So, for many of us volunteers midway through, the questions regarding the remaining EVS months are: Shall I go back? Or where will I move to? Can I stay? Can I afford it? What job can I take? Am I now more employable? What about all these ‘adult’ things such as insurance and taxes? Can I find a well-paid job or do I have to struggle? Can I live a happy life?
‘Back then, everything was easier…’
I actually don’t like to use that phrase because life back then was indeed difficult for many people, it just probably did not make it to the news or history books. Actually, there are many good things that ‘millennials’ have grown up with (and I say in advance, these good things - like a coin - have two sides of course): Technology, global communication and access to information: Mobile phones, internet, Google, the rise of budget airlines, more travelling - on the downside: Information overload, instant gratification, alienation, no longer feeling the need to socialise (or be social at all). One does not even need to leave the house anymore in order to survive.
I think of my parents, both migrants: When they moved to Europe almost thirty years ago, they did not have university degrees, yet my mother got a steady job in the public sector with a good pension and is still in the same job after almost 25 years. My father was not so lucky as his diploma was not recognised to ‘Western standards’ but he was able to receive social welfare and eventually got a job in the public sector as well. It was easy for them to find affordable accommodation and they are now in a rent-protected scheme. The question is: Are they happy?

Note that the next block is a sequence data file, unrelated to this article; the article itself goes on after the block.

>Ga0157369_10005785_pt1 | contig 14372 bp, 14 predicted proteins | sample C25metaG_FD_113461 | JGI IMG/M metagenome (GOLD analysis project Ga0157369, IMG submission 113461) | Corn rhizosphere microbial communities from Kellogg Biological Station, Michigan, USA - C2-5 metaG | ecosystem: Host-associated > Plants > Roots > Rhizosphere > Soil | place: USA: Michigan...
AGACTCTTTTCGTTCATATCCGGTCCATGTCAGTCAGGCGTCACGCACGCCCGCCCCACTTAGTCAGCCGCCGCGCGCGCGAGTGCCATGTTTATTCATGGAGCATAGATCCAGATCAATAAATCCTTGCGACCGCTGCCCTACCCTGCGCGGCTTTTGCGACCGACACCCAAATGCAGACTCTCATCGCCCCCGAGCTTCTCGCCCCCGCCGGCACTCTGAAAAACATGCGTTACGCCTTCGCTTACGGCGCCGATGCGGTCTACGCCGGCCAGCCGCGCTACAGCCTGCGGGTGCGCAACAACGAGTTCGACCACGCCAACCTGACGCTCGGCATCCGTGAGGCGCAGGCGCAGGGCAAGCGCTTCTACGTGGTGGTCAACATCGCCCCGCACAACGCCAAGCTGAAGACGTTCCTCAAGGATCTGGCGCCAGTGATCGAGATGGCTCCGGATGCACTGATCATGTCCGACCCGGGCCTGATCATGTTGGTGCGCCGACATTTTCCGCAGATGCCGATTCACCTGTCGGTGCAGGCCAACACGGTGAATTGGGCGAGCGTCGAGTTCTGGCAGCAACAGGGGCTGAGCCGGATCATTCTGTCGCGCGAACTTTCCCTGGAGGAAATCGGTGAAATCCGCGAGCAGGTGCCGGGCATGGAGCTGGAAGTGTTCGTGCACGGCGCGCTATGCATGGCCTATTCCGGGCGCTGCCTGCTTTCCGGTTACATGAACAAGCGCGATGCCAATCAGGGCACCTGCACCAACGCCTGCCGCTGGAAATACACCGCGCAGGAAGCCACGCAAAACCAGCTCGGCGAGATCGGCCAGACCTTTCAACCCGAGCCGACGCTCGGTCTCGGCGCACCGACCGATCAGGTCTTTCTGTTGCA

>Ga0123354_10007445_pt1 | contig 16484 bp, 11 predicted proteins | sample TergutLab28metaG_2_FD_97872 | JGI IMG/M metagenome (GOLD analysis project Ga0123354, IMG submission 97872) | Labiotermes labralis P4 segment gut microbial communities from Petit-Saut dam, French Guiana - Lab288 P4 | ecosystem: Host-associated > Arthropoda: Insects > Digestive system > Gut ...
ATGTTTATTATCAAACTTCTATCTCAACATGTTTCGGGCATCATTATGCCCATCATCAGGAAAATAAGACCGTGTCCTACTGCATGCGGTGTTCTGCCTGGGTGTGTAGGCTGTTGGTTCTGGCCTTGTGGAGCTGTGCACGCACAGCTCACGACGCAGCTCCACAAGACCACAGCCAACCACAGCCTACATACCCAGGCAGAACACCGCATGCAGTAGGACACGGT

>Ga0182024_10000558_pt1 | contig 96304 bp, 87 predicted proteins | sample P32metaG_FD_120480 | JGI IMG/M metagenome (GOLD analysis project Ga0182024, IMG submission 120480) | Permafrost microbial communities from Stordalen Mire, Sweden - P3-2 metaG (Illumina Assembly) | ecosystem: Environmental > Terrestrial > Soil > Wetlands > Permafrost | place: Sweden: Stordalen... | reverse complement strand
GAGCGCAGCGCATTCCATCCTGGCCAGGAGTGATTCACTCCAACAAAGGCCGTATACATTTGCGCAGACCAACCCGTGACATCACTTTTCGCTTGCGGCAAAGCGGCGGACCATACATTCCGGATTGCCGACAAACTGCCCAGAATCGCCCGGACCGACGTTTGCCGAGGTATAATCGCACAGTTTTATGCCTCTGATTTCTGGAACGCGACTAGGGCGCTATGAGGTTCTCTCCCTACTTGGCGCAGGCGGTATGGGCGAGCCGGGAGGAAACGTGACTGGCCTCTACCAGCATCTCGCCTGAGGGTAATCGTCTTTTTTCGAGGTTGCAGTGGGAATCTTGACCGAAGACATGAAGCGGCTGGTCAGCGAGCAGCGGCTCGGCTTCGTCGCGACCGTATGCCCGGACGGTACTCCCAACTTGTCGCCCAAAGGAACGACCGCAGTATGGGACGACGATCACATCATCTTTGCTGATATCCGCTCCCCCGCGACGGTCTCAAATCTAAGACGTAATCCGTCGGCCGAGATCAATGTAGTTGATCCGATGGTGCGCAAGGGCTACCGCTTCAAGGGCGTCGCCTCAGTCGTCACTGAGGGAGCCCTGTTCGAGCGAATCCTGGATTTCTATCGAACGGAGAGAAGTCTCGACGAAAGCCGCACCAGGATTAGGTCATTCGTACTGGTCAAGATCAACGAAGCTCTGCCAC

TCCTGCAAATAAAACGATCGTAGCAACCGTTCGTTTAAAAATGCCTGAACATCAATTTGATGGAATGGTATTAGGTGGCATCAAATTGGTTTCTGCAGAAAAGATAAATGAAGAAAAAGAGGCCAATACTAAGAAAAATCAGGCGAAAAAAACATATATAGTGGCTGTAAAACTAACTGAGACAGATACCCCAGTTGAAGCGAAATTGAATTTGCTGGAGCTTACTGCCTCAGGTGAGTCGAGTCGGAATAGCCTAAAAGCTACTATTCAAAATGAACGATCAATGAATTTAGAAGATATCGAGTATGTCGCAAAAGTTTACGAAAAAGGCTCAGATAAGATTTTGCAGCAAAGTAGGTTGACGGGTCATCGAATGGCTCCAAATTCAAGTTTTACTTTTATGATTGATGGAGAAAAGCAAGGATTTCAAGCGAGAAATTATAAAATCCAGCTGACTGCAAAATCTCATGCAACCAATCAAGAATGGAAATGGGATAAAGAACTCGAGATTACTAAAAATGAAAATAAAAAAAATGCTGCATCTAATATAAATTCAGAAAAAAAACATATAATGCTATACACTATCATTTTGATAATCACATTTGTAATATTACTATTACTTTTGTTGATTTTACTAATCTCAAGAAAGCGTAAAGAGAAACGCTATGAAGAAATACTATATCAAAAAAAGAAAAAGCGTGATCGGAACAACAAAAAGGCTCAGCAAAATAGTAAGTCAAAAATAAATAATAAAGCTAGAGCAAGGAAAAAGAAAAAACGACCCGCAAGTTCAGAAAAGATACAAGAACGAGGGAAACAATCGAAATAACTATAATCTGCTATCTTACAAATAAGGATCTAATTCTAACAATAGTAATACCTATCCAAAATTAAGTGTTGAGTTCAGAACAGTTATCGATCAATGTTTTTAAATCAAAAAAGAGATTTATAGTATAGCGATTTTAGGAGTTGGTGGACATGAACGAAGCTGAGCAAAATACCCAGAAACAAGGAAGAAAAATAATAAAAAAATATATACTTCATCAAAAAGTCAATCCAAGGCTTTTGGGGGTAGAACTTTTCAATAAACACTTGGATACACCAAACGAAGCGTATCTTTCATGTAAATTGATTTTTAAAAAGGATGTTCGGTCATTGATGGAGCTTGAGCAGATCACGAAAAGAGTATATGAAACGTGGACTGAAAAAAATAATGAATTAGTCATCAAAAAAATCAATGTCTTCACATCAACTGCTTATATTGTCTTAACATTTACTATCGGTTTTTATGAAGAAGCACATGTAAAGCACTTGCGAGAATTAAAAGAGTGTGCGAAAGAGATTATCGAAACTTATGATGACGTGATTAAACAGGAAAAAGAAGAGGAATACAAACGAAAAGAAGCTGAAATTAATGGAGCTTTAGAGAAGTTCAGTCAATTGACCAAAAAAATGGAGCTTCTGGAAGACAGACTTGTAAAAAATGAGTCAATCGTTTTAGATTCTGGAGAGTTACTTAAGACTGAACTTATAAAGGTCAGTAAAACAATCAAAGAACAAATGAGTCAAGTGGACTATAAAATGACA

Let us to look at what has changed in the past twenty years on a global level. I think it helps to put some problems and thoughts in different perspectives and viewpoints. The United Nations Population Fund (UNPFA) published some interesting facts. I quoted some facts verbatim. The world has now the largest population of young people. Young people aged between 10-24 make up 28% of the world population in 2010. Extreme poverty has decreased by almost 50%, but economic inequality is growing. 8% of the world population owns 82% of global wealth, while billions of people continue to live in extreme poverty, with no access to social protections, meaningful work, public health or educational services. The world population has risen from 5.66 billion to 7.24 billion in twenty years. Child deaths fell nearly by half. Life expectancy has increased by 5.2 years. More children are going to school, especially girls. More than half of the world’s people live in cities or towns, but much of this growth is happening in slums. There are more people migrating now these days. And a record number of people are displaced in their own country by armed conflict, with women and girls being affected most. By 2012, 28.8 million people were internally displaced, and another 15.4 million people were forced to flee their countries as refugees. The UN urges that human rights, and especially girls’ and women’s rights, should be one of the highest priorities for global development.
There are more young people in this world - and if we are lucky enough to be born in a safe country with freedom of expression, then we not only have the means, but perhaps even the responsibility to ensure that the world becomes a more equal place for all, holding governments and other people in power to account, upholding our rights as human beings that we all should have access to social protections, meaningful work, public health and educational services.